Mary P McAleese

Opening of the Child & Family Research Centre - Sept. 7, 2007

Mary P McAleese
September 07, 2007— Galway, Ireland
Print friendly

Good morning, and thank you for your very warm welcome. I would like in particular to thank Dr Iognáid O'Muircheartaigh of NUI Galway for inviting me here today to open the Child and Family Research Centre. Having visited the Child and Family Research Policy Unit here some years ago, it is particularly exciting and reassuring to see the extraordinary progress that has been achieved since that time.

If any society has a core, a basic building block, then ours are the child and the family. They are both bewilderingly complex and contradictory, at once amazingly resilient and yet frighteningly vulnerable. They are so much part of the air we breathe that sometimes we need to be reminded that the processes which make for healthy children and families and the processes which make for unhealthy children and families need to be deeply understood, to be researched and revealed, that we benefit hugely from that fresh insight and that only with it can we build effective supports for children and for families.

That is the work you have committed to developing here - striving for innovative policy approaches for child and family support, helping to dramatically improve outcomes and proving that things can be made better with the right kind of intervention.

Knowing and believing in the benefits of a centre like this is a long way from creating it and sustaining it. There has been a journey of persuasion and the fusion of a new partnership between the Western Health Board and the Department of Political Science and Sociology of NUI Galway. From 2001 there has been a very rapid evolution thanks to the vindication of the work by its very success and its evident necessity. Now with backing and experience from the Health Service Executive West and the considerable generosity of Atlantic Philanthropies, we gather to celebrate the development of the Centre and its formal opening. Atlantic Philanthropies and, of course its founder and funder, Chuck Feeney, are to be commended for the special care they are taking of disadvantaged children and young people in a number of countries including the island of Ireland.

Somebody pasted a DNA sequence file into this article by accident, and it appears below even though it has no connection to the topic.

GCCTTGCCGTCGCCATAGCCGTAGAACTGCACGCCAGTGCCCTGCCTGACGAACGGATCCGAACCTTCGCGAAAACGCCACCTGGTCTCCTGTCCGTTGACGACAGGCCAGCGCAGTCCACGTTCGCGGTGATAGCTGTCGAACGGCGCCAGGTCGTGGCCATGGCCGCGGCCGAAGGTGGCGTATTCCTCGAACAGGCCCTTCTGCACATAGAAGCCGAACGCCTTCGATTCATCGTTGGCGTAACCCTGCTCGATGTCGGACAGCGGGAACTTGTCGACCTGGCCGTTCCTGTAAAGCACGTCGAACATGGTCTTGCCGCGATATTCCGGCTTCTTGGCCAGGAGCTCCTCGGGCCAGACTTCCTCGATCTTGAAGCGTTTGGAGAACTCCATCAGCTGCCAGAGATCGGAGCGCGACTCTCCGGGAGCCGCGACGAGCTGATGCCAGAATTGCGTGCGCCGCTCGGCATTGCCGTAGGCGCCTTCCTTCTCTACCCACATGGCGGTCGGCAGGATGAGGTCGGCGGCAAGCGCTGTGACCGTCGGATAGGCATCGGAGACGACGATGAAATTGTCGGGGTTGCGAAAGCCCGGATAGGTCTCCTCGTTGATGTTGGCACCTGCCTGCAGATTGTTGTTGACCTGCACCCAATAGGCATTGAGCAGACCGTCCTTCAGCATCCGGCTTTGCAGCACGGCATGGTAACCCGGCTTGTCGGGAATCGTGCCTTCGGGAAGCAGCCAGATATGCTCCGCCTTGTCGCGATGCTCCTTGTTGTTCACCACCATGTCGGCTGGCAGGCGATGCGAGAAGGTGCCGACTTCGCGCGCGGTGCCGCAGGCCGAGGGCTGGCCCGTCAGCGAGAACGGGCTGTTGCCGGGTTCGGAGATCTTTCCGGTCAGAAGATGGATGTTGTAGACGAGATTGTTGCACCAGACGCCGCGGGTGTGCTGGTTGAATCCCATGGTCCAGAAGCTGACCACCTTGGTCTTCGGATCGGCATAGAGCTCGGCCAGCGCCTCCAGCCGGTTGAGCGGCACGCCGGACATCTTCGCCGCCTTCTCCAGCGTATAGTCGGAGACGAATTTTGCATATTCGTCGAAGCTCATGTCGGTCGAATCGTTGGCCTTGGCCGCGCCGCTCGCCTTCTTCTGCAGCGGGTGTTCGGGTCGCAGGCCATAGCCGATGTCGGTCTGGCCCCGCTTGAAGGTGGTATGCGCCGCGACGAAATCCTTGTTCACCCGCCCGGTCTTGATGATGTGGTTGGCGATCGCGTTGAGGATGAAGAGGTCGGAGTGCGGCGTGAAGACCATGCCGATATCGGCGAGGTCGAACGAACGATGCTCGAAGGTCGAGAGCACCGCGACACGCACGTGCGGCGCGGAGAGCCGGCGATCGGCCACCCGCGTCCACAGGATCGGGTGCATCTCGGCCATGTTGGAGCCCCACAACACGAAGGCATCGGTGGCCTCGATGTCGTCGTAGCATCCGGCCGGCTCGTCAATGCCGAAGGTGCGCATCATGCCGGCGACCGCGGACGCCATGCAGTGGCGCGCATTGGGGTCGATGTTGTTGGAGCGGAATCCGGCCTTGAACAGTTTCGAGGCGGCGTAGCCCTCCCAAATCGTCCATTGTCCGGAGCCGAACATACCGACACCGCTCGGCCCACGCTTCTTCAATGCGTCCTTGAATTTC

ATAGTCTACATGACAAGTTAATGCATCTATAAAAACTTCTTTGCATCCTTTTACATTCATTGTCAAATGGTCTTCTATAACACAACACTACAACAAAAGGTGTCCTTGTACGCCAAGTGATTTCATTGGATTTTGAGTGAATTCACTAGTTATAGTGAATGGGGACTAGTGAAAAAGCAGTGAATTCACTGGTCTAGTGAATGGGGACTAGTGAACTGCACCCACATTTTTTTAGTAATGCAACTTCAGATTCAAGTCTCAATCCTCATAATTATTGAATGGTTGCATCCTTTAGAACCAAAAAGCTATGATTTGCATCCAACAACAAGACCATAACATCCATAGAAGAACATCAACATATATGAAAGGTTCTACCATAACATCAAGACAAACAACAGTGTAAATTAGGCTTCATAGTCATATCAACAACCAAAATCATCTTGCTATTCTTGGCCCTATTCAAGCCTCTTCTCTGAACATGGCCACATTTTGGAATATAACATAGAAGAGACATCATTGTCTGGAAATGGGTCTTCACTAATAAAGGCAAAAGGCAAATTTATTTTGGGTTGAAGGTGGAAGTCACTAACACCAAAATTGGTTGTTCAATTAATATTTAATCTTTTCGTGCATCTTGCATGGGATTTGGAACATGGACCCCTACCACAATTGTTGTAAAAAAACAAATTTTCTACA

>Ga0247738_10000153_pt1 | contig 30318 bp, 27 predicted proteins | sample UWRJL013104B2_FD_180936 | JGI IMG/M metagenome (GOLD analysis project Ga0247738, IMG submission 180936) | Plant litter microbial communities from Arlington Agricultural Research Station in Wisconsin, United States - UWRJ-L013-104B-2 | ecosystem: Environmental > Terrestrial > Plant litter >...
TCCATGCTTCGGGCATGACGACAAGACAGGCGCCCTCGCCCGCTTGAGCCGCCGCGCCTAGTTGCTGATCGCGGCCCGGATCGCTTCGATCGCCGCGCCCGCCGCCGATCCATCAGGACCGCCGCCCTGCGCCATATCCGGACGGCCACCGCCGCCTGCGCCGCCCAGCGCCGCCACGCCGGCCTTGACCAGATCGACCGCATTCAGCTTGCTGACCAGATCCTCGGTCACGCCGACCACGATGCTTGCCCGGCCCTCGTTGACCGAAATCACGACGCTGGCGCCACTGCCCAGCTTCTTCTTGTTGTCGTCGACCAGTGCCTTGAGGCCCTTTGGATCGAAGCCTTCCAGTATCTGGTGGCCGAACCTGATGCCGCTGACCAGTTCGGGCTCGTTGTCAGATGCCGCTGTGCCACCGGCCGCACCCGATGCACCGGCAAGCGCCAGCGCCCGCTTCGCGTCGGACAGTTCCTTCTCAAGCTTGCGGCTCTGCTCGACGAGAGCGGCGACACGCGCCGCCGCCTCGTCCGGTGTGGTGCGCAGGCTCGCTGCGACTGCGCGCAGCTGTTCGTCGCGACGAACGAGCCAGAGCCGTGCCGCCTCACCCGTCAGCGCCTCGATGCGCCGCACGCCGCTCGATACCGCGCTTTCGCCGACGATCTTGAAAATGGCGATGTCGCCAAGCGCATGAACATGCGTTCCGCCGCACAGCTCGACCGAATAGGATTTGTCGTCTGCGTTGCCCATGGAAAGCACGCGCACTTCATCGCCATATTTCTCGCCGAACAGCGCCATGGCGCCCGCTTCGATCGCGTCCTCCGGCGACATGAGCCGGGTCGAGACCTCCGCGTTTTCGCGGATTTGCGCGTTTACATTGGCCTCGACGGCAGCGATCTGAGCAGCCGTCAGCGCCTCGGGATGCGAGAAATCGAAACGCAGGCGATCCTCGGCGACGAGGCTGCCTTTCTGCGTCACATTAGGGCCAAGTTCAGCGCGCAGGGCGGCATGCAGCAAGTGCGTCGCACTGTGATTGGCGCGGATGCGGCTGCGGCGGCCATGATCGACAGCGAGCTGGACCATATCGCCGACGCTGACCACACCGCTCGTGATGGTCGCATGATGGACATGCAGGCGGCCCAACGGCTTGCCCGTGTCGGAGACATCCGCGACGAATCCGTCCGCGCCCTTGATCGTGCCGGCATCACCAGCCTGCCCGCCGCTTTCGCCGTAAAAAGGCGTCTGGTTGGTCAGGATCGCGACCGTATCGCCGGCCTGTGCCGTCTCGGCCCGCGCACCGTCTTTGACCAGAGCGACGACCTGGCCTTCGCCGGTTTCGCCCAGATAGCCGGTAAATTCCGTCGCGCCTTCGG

Those of us who still remember the not so very old Ireland that was closer to a third world than the developed world are well able to appreciate the evident, widespread benefits and opportunities widely offered in today's Ireland but we are more than just a bunch of strangers who happen to inhabit the same space - we are a nation, a community with a shared vision and a shared ambition set out in the words of our constitution whose preamble states that we together are seeking to "promote the common good ….. so that the dignity and freedom of the individual may be assured and true social order attained ….."

The rising tide has not yet lifted all boats so we have a job to do to complete this republic and we are the first generation with the education and the resources to do it. With both comes an awesome responsibility and your work here is helping us to exercise that responsibility. The Proclamation in some ways puts the issue more poetically when it talks about "cherishing the children of the nation equally".